In crimes that involve a weapon, Dr. Loftus and other scientists have found that witnesses will fixate on the gun barrel or knife blade but will fail to notice other details as clearly. Yet because they so starkly remember particulars of the weapon and may have the accuracy of parts of their memory affirmed by police officers and prosecutors, witnesses carry an air of assurance into the courtroom.
“Many people think if someone is confident, they must be right,” said Dr. Loftus.
Here is a wonderful excerpt on the pitfalls of hiring star performers from Think Twice: Harnessing the Power of Counterintuition:
What is the quickest way to improve your organization’s results? Many companies, sports teams, and entertainment businesses opt for the same solution: they hire a star. At first glace, signing a star seems like a great idea because of the promise of a quick performance boost. More often than now, however, stars fail to live up to expectations in their new roles. One explanation lies in our next system-related mistake, isolating individual performance without proper consideration of the individual’s surrounding system.
To be clear, reversion to the mean probably accounts for some part of a star’s fading performance. But that’s not the whole story. A star’s performance relied to some degress on the people, structure, and norms around him—the system. Analyzing results requires sorting the relative contributions of the individual versus the system, something we are not particularly good at. When we err, we tend to overstate the role of the individual.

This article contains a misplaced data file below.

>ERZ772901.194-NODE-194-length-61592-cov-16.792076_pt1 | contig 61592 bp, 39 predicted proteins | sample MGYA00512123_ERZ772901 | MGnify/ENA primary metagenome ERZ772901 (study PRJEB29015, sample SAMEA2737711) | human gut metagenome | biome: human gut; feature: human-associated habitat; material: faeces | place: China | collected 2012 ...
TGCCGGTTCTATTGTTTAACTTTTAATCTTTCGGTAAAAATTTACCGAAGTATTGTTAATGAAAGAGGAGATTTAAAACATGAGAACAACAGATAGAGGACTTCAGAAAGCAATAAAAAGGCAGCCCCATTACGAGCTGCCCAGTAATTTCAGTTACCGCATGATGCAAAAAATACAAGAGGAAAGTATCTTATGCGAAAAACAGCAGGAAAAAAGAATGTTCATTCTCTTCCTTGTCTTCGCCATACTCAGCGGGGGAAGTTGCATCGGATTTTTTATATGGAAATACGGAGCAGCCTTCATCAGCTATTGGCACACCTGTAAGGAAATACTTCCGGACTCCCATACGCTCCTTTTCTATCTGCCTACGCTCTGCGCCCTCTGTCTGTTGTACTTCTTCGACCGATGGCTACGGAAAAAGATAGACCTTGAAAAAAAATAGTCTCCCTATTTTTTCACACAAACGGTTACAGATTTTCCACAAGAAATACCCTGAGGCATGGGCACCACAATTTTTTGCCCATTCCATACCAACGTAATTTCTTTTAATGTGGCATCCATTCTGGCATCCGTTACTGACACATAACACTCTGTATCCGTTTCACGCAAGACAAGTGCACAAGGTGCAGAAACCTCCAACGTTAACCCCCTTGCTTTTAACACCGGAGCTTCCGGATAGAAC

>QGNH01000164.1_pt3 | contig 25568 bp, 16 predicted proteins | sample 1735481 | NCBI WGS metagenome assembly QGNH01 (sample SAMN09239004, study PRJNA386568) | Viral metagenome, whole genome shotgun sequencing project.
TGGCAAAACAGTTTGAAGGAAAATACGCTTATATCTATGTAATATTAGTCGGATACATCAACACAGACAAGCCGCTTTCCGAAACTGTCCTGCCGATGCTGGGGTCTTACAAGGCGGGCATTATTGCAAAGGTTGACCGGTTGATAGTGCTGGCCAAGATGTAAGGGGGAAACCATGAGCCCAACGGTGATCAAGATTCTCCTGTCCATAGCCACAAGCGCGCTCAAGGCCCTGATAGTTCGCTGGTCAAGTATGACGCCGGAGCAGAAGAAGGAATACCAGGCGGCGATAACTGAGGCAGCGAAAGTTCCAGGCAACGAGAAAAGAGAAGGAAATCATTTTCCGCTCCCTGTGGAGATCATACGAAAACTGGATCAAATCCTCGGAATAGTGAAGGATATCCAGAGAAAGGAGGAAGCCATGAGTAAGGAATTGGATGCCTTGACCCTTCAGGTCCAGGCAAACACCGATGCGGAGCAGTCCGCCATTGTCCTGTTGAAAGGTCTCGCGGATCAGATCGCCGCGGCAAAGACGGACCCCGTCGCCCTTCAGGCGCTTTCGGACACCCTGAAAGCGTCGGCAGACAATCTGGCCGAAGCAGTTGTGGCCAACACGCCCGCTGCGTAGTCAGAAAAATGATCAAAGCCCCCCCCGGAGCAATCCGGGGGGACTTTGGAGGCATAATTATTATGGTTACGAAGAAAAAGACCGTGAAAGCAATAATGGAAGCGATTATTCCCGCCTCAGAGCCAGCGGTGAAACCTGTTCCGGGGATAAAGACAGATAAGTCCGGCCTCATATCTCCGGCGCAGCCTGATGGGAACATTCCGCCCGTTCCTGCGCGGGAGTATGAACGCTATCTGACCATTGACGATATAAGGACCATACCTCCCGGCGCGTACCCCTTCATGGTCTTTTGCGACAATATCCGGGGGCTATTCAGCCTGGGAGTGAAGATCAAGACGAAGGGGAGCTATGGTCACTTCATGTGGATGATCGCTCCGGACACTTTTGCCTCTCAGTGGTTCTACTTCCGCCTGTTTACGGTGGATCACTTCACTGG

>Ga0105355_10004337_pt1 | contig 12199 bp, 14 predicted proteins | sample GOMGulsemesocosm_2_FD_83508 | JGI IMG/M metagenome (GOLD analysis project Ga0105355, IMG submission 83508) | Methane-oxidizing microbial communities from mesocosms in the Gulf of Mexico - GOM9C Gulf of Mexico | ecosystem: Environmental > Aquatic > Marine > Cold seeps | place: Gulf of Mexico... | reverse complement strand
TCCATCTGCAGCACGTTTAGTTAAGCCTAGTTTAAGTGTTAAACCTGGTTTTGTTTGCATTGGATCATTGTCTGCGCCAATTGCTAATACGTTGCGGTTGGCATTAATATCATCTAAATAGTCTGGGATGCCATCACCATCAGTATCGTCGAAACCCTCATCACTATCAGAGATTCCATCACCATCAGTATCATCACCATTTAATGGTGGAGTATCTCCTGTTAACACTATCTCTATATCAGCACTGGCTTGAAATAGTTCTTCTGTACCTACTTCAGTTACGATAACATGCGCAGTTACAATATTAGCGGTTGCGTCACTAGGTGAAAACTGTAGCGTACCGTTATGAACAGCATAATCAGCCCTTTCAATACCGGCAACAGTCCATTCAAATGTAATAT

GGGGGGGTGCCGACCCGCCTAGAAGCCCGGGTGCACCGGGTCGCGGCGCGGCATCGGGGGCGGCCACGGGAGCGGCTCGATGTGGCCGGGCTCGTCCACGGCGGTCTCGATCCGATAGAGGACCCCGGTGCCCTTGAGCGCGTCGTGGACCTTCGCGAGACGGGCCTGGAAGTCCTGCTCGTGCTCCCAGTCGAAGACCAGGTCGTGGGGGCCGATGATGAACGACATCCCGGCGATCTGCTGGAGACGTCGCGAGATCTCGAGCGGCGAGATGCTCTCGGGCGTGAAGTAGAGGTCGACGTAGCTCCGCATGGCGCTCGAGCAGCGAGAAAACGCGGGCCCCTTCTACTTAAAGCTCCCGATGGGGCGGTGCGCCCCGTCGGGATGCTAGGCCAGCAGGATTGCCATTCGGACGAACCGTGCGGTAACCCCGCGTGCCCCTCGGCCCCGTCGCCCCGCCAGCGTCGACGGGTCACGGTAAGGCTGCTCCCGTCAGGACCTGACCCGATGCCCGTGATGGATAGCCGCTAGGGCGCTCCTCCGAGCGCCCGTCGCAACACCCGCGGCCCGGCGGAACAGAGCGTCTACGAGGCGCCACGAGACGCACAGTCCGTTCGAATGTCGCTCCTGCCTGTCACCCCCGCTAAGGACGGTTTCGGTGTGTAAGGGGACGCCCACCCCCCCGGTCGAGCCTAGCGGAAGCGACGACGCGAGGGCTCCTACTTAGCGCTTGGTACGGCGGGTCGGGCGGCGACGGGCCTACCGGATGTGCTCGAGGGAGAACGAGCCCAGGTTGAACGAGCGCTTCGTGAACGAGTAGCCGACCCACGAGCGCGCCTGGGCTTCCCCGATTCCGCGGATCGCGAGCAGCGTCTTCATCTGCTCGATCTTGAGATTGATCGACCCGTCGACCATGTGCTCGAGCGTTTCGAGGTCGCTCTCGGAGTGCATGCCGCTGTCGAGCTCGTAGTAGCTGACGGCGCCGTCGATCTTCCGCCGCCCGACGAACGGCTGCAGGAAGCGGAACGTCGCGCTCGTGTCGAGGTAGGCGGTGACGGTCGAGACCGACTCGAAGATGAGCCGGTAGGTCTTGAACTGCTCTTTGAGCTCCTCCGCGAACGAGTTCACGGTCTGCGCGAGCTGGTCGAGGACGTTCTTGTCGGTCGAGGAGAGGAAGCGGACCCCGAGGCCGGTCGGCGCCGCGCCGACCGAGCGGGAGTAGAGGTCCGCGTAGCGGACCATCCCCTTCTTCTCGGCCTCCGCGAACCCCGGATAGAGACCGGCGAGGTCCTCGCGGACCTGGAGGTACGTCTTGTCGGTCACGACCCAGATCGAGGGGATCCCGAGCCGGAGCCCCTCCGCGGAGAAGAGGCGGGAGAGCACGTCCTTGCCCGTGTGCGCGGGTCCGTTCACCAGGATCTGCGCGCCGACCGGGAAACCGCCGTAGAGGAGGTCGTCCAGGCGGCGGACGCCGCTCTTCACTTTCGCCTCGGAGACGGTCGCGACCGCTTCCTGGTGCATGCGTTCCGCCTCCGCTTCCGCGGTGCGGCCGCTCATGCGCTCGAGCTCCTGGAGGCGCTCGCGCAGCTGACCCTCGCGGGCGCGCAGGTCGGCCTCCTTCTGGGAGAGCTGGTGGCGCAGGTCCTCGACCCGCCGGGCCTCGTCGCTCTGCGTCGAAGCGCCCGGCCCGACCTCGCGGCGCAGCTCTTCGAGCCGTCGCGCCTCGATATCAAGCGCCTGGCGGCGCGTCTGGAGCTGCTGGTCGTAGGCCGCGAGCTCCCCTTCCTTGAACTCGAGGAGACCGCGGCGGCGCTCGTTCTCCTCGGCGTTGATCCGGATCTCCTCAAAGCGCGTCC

This mistake is consequential because organizations routinely pay big bucks to lure high performers, only to be sorely disappointed. In one study, a trio of professors from Harvard Business School tracked more than one thousand acclaimed equity analysts over a decade and monitored how their performance changes as they switched firms. Their dour conclusion, “When a company hires a star, the star’s performance plunges, there is a sharp decline in the functioning of the group or team the person works with, and the company’s market value falls.” The hiring organization is let down because it failed to consider systems-based advantages that the prior employer supplied, including firm reputation and resources. Employers also underestimate the relationships that supported previous success, the quality of the other employees, and a familiarity with past processes.
All three mistakes have the same root: a focus on an isolated part of a complex adaptive system without an appreciation of the system dynamics.
For more information read the Harvard Business Review article: The Risky Business of Hiring Stars.
|Still curious? Check out The right number of stars for a team. Michael Mauboussin is the author of More More Than You Know: Finding Financial Wisdom in Unconventional Places and more recently, Think Twice: Harnessing the Power of Counterintuition.|